The DeVos budget: Toward a new paradigm of public education
Religion & Liberty Online

The DeVos budget: Toward a new paradigm of public education

“If school choice effectively functions as a standing critique of public education as well as being a potential solution to problems evident in the current system,” asks Hunter Baker in this week’s Acton Commentary, “how can public school advocates ever approve of an appointee like Betsy DeVos?”

That question leads to others. What is the mission of the Department of Education? And if that mission is defined as advancing public education in the United States in a particular way, then does any elected president have the right to appoint a reformer who may alter the mission or bring a substantially new philosophy of how it might be achieved? Unless we answer those questions in the negative, then we elevate a particular vision of public school education to the level of a substantive right required by the constitution. Worse, we would foreclose any real chance of innovation and reform.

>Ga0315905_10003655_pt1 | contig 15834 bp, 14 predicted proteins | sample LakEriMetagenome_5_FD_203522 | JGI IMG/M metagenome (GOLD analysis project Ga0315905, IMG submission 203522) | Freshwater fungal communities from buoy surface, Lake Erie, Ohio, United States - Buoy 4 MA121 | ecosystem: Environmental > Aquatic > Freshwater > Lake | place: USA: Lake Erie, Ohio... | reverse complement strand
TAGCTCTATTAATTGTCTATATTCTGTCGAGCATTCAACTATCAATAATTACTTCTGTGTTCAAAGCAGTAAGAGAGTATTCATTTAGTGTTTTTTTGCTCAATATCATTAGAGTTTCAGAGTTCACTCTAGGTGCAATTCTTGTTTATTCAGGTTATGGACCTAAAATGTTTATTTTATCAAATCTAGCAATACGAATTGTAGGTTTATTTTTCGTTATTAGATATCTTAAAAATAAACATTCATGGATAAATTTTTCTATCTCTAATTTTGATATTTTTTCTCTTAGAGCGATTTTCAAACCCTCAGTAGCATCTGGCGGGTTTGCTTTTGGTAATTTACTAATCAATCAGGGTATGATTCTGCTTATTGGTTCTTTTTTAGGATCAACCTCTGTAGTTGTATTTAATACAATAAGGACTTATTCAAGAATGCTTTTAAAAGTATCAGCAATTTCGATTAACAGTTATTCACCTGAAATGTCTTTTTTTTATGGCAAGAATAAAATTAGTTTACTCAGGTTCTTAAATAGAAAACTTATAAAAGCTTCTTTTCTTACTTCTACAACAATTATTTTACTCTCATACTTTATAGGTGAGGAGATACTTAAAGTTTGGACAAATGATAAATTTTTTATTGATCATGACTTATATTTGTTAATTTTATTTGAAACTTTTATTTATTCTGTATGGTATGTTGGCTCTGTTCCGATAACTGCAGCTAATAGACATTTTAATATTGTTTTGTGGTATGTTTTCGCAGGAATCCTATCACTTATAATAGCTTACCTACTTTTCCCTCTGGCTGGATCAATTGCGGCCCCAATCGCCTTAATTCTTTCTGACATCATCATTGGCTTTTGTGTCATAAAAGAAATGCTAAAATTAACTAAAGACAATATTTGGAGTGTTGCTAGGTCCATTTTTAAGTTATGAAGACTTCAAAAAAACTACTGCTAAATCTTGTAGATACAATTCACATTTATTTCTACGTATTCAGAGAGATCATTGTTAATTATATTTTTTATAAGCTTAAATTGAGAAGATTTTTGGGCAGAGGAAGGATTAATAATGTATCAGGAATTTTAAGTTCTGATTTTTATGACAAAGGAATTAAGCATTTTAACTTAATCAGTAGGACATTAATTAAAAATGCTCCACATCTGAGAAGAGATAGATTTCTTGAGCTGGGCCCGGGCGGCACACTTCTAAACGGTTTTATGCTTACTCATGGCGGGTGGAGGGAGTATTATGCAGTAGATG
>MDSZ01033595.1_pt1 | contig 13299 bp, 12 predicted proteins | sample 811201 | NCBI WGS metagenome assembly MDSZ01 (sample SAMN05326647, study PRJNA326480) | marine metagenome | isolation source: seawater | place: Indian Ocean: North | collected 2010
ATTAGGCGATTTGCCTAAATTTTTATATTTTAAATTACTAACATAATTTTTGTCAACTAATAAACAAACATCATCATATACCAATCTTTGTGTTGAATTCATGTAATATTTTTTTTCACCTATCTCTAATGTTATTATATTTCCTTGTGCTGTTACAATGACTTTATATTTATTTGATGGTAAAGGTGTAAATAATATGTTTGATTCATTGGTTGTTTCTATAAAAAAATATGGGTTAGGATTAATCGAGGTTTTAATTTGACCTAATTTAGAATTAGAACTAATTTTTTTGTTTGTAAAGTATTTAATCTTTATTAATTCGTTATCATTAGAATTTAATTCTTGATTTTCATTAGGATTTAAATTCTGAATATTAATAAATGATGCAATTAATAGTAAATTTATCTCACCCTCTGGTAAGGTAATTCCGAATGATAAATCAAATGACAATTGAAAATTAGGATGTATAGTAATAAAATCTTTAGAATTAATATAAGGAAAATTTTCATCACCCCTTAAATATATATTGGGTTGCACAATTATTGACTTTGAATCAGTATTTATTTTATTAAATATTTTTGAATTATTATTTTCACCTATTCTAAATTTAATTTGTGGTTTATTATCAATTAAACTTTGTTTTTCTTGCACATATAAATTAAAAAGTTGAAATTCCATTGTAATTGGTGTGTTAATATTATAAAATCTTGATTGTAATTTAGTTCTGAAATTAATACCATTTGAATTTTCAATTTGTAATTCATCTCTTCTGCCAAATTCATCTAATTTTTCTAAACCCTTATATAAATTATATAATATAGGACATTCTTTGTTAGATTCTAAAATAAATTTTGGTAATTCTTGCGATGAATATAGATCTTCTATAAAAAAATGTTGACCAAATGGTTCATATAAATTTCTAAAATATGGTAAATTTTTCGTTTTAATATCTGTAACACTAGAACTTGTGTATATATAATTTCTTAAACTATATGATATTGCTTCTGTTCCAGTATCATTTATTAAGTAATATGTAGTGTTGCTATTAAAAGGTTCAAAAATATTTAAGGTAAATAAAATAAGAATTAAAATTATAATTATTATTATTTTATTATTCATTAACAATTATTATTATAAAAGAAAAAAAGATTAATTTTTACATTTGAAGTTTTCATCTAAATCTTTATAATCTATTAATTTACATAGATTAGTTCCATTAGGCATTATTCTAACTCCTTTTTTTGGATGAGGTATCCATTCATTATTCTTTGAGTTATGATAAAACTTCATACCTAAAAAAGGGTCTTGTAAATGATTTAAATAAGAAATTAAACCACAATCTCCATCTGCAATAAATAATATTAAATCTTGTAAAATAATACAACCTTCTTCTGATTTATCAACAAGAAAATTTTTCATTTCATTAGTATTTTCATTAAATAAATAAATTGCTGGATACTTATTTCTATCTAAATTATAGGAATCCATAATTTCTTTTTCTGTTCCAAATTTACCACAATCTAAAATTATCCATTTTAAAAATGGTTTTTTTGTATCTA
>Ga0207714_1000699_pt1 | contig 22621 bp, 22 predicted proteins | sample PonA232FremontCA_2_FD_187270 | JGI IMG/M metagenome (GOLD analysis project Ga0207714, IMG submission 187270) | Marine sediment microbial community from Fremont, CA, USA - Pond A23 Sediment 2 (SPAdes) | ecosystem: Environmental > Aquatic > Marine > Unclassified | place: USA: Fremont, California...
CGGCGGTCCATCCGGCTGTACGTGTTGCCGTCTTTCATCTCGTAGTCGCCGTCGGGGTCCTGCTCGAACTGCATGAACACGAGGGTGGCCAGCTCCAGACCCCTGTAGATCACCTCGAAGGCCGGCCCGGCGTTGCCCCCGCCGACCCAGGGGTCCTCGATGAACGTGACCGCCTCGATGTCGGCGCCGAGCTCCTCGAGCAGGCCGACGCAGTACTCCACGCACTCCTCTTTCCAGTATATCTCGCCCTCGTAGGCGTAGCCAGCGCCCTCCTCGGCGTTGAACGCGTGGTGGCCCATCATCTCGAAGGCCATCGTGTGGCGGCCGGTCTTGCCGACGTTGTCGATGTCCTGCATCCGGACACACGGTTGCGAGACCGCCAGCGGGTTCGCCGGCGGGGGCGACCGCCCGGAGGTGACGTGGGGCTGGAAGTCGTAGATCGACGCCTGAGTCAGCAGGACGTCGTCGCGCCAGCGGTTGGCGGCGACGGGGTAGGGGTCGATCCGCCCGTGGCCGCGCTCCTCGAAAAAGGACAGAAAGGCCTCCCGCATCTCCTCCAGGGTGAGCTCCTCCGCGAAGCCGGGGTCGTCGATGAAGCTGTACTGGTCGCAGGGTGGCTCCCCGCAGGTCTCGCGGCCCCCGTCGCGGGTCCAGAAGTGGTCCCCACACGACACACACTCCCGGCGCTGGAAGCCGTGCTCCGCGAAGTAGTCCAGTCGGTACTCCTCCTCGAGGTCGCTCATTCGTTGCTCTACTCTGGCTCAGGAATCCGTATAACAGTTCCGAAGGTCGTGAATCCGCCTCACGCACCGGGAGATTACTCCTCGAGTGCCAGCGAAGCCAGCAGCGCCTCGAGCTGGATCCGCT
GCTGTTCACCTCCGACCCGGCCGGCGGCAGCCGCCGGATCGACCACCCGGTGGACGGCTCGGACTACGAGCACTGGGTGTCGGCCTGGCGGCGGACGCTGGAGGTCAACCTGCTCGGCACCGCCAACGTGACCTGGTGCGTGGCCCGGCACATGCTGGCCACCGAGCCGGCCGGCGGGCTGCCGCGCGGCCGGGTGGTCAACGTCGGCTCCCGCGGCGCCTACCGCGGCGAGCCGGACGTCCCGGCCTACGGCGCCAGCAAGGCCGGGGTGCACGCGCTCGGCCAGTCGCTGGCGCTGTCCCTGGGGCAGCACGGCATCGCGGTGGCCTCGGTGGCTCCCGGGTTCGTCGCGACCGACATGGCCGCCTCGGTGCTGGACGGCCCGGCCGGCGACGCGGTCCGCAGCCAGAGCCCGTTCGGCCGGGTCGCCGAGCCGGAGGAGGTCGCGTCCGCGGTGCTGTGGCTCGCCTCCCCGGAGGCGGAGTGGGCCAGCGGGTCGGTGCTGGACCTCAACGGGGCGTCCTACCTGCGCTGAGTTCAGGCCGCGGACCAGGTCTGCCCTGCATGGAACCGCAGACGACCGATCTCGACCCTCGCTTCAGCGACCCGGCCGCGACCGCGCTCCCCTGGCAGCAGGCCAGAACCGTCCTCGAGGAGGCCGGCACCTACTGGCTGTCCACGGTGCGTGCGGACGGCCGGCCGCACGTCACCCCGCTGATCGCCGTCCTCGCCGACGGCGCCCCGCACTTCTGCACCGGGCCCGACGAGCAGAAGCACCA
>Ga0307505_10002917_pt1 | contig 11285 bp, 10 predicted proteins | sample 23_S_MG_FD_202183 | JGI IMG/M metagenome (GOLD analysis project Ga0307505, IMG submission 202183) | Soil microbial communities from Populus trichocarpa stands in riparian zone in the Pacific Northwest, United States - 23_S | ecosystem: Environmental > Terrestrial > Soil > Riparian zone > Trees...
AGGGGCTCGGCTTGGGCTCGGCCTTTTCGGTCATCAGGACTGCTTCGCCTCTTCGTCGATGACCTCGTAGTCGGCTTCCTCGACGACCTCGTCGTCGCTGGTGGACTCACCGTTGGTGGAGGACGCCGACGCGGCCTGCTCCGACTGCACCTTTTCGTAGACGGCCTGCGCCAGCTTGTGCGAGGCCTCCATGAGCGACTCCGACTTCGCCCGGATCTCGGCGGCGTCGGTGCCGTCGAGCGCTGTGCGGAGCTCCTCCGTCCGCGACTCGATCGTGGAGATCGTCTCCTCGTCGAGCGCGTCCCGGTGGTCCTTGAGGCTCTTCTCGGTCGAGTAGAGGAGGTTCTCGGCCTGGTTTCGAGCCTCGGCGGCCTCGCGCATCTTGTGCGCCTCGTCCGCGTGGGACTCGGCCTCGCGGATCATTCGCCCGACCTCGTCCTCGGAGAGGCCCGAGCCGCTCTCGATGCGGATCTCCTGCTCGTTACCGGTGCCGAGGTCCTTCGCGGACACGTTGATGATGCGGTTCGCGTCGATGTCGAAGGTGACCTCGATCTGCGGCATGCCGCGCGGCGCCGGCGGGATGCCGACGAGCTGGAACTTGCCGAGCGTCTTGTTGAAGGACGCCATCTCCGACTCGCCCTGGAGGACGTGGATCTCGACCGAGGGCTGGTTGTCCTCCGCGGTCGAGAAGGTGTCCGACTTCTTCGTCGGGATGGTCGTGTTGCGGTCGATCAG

The full text of the essay can be found here. Subscribe to the free, weekly Acton Commentary and other publications here.

Joe Carter

Joe Carter is a Senior Editor at the Acton Institute. Joe also serves as an editor at the The Gospel Coalition, a communications specialist for the Ethics and Religious Liberty Commission of the Southern Baptist Convention, and as an adjunct professor of journalism at Patrick Henry College. He is the editor of the NIV Lifehacks Bible and co-author of How to Argue like Jesus: Learning Persuasion from History's Greatest Communicator (Crossway).